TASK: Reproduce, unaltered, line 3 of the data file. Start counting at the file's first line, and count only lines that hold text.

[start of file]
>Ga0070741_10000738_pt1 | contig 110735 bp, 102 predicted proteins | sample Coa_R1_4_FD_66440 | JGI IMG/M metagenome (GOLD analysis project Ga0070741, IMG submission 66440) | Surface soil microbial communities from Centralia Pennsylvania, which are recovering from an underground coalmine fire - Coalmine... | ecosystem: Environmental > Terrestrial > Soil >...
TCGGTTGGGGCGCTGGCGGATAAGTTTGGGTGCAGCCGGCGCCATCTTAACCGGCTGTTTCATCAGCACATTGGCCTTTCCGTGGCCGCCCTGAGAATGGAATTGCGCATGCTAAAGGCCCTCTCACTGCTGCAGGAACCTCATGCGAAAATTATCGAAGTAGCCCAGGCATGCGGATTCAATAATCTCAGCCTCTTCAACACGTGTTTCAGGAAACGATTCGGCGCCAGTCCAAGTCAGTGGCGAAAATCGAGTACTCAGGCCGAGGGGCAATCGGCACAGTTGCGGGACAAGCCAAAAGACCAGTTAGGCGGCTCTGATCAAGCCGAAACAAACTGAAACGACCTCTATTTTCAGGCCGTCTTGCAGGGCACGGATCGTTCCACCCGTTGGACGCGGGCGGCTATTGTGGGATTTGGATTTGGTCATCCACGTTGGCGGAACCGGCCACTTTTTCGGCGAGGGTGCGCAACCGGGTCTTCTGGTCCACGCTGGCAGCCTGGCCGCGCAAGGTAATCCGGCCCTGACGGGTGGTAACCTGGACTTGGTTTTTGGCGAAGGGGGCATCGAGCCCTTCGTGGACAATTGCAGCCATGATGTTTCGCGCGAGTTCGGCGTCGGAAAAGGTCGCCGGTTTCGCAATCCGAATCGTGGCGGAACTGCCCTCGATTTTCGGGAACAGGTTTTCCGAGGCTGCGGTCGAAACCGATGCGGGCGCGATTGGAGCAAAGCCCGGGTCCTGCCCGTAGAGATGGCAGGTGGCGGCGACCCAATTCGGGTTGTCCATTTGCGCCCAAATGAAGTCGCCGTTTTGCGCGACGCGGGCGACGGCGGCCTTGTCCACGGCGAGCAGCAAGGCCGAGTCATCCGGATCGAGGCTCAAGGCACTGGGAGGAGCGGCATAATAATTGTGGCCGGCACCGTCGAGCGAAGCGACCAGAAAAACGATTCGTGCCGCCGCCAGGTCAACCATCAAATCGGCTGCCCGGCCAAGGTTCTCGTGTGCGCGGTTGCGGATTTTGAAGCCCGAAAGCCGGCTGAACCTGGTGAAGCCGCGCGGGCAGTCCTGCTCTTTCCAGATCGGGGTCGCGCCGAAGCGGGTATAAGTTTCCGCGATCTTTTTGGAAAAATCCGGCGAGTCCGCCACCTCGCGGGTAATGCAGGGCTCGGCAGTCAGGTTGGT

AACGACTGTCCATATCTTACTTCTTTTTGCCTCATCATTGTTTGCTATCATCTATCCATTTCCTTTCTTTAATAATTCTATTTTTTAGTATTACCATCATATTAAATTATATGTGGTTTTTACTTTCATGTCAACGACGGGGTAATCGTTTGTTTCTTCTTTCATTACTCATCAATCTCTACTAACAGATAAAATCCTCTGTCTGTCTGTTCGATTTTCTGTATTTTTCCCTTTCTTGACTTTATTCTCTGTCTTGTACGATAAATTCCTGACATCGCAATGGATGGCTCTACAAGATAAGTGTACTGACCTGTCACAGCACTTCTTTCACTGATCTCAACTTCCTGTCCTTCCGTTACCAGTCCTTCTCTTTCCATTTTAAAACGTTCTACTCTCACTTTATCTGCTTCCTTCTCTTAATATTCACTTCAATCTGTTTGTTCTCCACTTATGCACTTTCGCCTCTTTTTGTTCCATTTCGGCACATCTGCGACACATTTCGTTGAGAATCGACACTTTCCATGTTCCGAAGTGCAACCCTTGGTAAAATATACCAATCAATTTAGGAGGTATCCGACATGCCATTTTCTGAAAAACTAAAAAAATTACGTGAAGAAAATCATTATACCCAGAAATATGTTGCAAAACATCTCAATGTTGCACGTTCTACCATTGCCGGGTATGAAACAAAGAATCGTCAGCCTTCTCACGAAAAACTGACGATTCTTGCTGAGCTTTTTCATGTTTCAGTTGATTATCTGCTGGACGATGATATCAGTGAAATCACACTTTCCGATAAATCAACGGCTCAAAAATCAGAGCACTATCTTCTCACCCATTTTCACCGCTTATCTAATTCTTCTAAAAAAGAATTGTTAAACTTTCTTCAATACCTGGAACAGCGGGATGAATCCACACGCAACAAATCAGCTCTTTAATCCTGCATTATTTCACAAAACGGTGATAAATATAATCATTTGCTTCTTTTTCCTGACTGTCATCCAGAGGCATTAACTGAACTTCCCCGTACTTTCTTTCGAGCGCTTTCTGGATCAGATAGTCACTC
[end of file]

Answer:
AACGACTGTCCATATCTTACTTCTTTTTGCCTCATCATTGTTTGCTATCATCTATCCATTTCCTTTCTTTAATAATTCTATTTTTTAGTATTACCATCATATTAAATTATATGTGGTTTTTACTTTCATGTCAACGACGGGGTAATCGTTTGTTTCTTCTTTCATTACTCATCAATCTCTACTAACAGATAAAATCCTCTGTCTGTCTGTTCGATTTTCTGTATTTTTCCCTTTCTTGACTTTATTCTCTGTCTTGTACGATAAATTCCTGACATCGCAATGGATGGCTCTACAAGATAAGTGTACTGACCTGTCACAGCACTTCTTTCACTGATCTCAACTTCCTGTCCTTCCGTTACCAGTCCTTCTCTTTCCATTTTAAAACGTTCTACTCTCACTTTATCTGCTTCCTTCTCTTAATATTCACTTCAATCTGTTTGTTCTCCACTTATGCACTTTCGCCTCTTTTTGTTCCATTTCGGCACATCTGCGACACATTTCGTTGAGAATCGACACTTTCCATGTTCCGAAGTGCAACCCTTGGTAAAATATACCAATCAATTTAGGAGGTATCCGACATGCCATTTTCTGAAAAACTAAAAAAATTACGTGAAGAAAATCATTATACCCAGAAATATGTTGCAAAACATCTCAATGTTGCACGTTCTACCATTGCCGGGTATGAAACAAAGAATCGTCAGCCTTCTCACGAAAAACTGACGATTCTTGCTGAGCTTTTTCATGTTTCAGTTGATTATCTGCTGGACGATGATATCAGTGAAATCACACTTTCCGATAAATCAACGGCTCAAAAATCAGAGCACTATCTTCTCACCCATTTTCACCGCTTATCTAATTCTTCTAAAAAAGAATTGTTAAACTTTCTTCAATACCTGGAACAGCGGGATGAATCCACACGCAACAAATCAGCTCTTTAATCCTGCATTATTTCACAAAACGGTGATAAATATAATCATTTGCTTCTTTTTCCTGACTGTCATCCAGAGGCATTAACTGAACTTCCCCGTACTTTCTTTCGAGCGCTTTCTGGATCAGATAGTCACTC